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Famine in East Africa: This a humanitarian crisis that could have been avoided

Catherine McKinnell - The Tablet - Fri, Mar 31st 2023

In 2011, when famine was last declared in Somalia, the UN said that its warning signs must “never again be ignored”.

Famine in East Africa: This a humanitarian crisis that could have been avoided

A parched maize field in Marsabit county, north Kenya.-Joerg Boethling/Alamy

For five consecutive years, the rains in East Africa have failed. This has led to one of the most devastating droughts in living memory and there is little sign the crisis will end any time soon: experts predict that, at best, the rains due in April and May will be below normal levels.

Any rain that does arrive is unlikely to be enough to undo the damage caused by the devastating drought. Livestock and crops have been decimated across the region, and famine looms for the people of East Africa.

Over 36 million people are suffering from hunger, and over 21 million require food assistance.

But this is a humanitarian crisis which could have been avoided. In 2011, when famine was last declared in Somalia, the UN said that the warning signs of famine must “never again be ignored”. Never again, we were promised, would people be left to starve to death. But the reality is that the very warning signs we were told would be acted on are being ignored once again.

In Kenya, in Somalia and in Ethiopia millions are facing starvation because of drought. Millions are being left to die and ignored, with no signs of the international community springing into action as they promised they would.

In fact, the UK government continues to turn its back, and is doing less and less each year even as more and more people face starvation in the region.

Last year, the UK gave just one-fifth of the aid provided to East Africa during the last hunger crisis in 2017-18. The action then helped prevent widespread famine and saved lives.

Humanitarian agencies like Cafod have been crying out for the UK to do more, and have provided evidence of the looming crisis. The warning signs are there and clear for all to see, but the government continues to do nothing.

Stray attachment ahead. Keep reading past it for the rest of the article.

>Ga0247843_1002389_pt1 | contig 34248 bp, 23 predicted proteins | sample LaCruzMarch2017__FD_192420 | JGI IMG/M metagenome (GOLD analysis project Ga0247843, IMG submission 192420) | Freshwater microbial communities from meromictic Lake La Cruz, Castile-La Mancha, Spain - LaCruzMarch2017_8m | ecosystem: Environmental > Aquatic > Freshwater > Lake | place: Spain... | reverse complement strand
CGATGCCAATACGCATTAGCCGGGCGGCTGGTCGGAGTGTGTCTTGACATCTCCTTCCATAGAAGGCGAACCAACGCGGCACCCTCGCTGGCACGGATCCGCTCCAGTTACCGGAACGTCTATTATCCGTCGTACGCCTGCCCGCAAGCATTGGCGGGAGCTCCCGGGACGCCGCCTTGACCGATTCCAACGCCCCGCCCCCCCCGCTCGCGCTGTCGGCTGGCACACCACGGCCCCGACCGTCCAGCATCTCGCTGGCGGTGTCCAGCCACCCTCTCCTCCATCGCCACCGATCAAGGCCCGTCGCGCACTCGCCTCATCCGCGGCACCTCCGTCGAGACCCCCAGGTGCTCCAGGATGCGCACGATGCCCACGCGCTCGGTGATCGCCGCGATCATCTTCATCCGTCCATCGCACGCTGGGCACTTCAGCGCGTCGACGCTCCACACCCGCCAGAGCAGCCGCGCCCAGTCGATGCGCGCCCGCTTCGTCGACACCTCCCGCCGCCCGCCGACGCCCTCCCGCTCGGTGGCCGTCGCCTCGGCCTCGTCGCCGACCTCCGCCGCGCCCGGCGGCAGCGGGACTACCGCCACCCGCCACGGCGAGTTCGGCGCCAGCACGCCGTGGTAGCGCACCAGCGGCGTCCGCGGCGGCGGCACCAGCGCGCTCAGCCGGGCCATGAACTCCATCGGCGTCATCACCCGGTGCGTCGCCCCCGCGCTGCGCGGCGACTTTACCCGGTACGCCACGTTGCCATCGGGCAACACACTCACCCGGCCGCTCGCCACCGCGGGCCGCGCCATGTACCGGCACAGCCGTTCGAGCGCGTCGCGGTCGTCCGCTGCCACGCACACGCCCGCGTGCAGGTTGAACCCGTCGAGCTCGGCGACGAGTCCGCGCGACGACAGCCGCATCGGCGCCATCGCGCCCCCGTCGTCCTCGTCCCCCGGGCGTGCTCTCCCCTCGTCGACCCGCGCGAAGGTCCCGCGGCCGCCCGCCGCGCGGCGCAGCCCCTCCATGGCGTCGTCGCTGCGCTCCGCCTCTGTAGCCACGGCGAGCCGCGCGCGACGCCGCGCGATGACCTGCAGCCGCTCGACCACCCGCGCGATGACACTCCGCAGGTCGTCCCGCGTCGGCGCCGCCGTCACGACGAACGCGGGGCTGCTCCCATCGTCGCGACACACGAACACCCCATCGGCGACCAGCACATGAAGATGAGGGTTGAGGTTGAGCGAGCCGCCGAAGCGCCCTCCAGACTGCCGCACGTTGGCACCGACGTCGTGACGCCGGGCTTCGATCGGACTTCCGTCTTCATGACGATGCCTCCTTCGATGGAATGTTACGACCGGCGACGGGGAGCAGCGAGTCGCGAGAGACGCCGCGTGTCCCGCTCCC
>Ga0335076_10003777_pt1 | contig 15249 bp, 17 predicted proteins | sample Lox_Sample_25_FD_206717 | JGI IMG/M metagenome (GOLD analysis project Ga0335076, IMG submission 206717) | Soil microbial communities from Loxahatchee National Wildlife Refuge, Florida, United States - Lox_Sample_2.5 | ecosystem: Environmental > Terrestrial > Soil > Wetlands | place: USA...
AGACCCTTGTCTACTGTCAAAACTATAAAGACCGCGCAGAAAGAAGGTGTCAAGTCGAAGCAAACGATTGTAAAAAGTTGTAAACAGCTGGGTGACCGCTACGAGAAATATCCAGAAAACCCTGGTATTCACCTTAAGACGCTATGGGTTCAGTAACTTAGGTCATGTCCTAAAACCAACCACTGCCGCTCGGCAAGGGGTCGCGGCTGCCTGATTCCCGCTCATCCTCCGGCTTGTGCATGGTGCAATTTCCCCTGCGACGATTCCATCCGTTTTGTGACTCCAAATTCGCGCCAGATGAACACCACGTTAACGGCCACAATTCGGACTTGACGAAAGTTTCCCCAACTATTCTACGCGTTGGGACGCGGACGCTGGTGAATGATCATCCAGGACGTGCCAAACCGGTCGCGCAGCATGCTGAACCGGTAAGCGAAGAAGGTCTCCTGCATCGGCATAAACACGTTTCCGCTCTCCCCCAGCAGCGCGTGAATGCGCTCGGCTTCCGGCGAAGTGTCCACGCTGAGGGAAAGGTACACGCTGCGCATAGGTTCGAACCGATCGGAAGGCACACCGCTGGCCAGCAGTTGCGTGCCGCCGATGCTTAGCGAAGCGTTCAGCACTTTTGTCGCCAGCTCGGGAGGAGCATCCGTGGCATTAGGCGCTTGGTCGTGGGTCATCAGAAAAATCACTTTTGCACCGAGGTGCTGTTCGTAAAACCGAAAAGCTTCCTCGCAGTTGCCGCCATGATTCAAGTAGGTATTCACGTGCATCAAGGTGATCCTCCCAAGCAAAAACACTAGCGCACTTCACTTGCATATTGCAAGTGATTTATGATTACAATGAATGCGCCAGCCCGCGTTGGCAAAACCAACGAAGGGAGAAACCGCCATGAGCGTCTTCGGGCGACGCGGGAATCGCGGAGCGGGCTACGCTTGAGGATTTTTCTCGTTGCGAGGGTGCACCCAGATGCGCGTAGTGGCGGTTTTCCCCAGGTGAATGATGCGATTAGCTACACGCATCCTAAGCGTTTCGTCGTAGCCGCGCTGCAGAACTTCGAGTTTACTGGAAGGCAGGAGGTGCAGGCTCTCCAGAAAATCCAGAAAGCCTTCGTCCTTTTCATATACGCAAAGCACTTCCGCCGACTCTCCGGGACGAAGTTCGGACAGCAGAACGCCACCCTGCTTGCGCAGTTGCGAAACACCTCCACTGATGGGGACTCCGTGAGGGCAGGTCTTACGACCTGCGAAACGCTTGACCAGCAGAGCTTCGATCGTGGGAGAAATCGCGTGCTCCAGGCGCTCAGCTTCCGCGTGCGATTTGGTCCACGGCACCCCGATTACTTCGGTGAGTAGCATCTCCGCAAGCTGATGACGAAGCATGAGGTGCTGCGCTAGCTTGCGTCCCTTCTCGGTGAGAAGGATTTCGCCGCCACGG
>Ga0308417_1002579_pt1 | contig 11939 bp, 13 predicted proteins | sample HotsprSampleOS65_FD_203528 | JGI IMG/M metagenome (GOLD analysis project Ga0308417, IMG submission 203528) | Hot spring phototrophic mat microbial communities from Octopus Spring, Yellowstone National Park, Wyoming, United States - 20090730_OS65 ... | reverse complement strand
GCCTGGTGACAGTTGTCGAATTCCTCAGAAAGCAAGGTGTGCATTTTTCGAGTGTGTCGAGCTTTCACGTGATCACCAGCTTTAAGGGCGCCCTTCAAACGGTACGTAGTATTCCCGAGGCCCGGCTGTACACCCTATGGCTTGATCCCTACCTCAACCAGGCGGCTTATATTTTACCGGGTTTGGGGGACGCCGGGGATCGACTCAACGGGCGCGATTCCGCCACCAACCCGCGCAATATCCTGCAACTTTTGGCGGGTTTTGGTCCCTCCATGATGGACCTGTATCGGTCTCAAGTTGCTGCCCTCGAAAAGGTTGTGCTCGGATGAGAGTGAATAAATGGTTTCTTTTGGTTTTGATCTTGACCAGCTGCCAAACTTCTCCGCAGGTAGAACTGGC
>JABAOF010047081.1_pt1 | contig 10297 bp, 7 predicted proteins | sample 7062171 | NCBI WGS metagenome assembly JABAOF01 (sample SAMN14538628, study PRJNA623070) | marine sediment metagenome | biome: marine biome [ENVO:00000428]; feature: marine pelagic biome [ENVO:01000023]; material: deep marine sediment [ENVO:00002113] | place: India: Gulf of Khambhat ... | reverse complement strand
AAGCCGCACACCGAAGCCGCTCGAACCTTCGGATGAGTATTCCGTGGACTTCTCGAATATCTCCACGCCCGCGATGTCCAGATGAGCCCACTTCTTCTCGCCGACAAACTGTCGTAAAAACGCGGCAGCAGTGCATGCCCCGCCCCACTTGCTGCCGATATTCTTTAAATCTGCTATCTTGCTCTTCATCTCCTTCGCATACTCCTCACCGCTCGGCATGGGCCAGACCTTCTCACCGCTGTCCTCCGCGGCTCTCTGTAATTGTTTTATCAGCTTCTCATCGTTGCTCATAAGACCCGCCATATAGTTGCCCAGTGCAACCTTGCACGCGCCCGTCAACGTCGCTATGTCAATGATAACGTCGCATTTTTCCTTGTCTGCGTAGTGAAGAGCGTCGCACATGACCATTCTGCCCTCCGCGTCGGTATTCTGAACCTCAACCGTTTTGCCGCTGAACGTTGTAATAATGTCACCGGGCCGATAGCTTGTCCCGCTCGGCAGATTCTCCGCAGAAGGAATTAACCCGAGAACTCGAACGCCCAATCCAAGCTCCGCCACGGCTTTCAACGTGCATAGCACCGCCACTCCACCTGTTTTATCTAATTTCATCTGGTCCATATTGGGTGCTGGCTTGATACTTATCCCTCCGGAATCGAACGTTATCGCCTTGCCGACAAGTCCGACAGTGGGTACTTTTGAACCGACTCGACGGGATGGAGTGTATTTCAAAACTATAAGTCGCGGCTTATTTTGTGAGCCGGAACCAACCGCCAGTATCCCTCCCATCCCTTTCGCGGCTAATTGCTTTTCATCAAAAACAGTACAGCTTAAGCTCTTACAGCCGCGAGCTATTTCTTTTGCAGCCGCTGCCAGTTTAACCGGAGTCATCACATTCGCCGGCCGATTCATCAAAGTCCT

Take Kenya as an example. The situation is particularly dire in Marsabit, a northern county which is the largest in the country. It’s mostly rural and the majority of people there rely on farming and livestock to make a living.

The local community is suffering because of the drought and they are bearing the brunt of the hunger crisis. One in ten people in Marsabit are classified at emergency levels of food insecurity, with over half at crisis levels.

Cafod and its local experts who are responding to the crisis in Marsabit are doing what they can, but most households have lost all their livestock and are left with almost nothing. Emergency food parcels and water are being delivered and boreholes are being dug to try and provide access to clean and safe water. But each day the need grows; people are losing hope.

Cafod has worked in Kenya for decades, but the situation is as severe as they have ever seen.

So what has the UK’s response been to this severe and ongoing humanitarian crisis in Kenya? To leave the people of Kenya high and dry, cutting funding just when they need us most.

The amount of aid provided to Kenya in 2021 is less than half than the UK provided in 2017, yet there is no indication that the government intends to reinstate this vital aid.

This is shameful and it is a betrayal of the promises the international community made to the people in East Africa, who were told they would never be ignored again. I, along with MPs and peers from across the Houses of Parliament, have written to Andrew Mitchell, the Minister for Development and Africa calling for the government to act before it’s too late.

The people in Kenya, Somalia and Ethiopia cannot afford to wait any longer for the food and water they so sorely need. Frankly, they need the government and the international community to deliver on its promises to never again ignore the warning signs of famine.

The government must scale up its response to this hunger crisis, because if it does not and continues to ignore the warning signs, the humanitarian crisis facing people in East Africa could be one of the worst we have ever seen.

Catherine McKinnell is the Labour MP for Newcastle upon Tyne North and is the Chair of the CAFOD All-Party Parliamentary Group.



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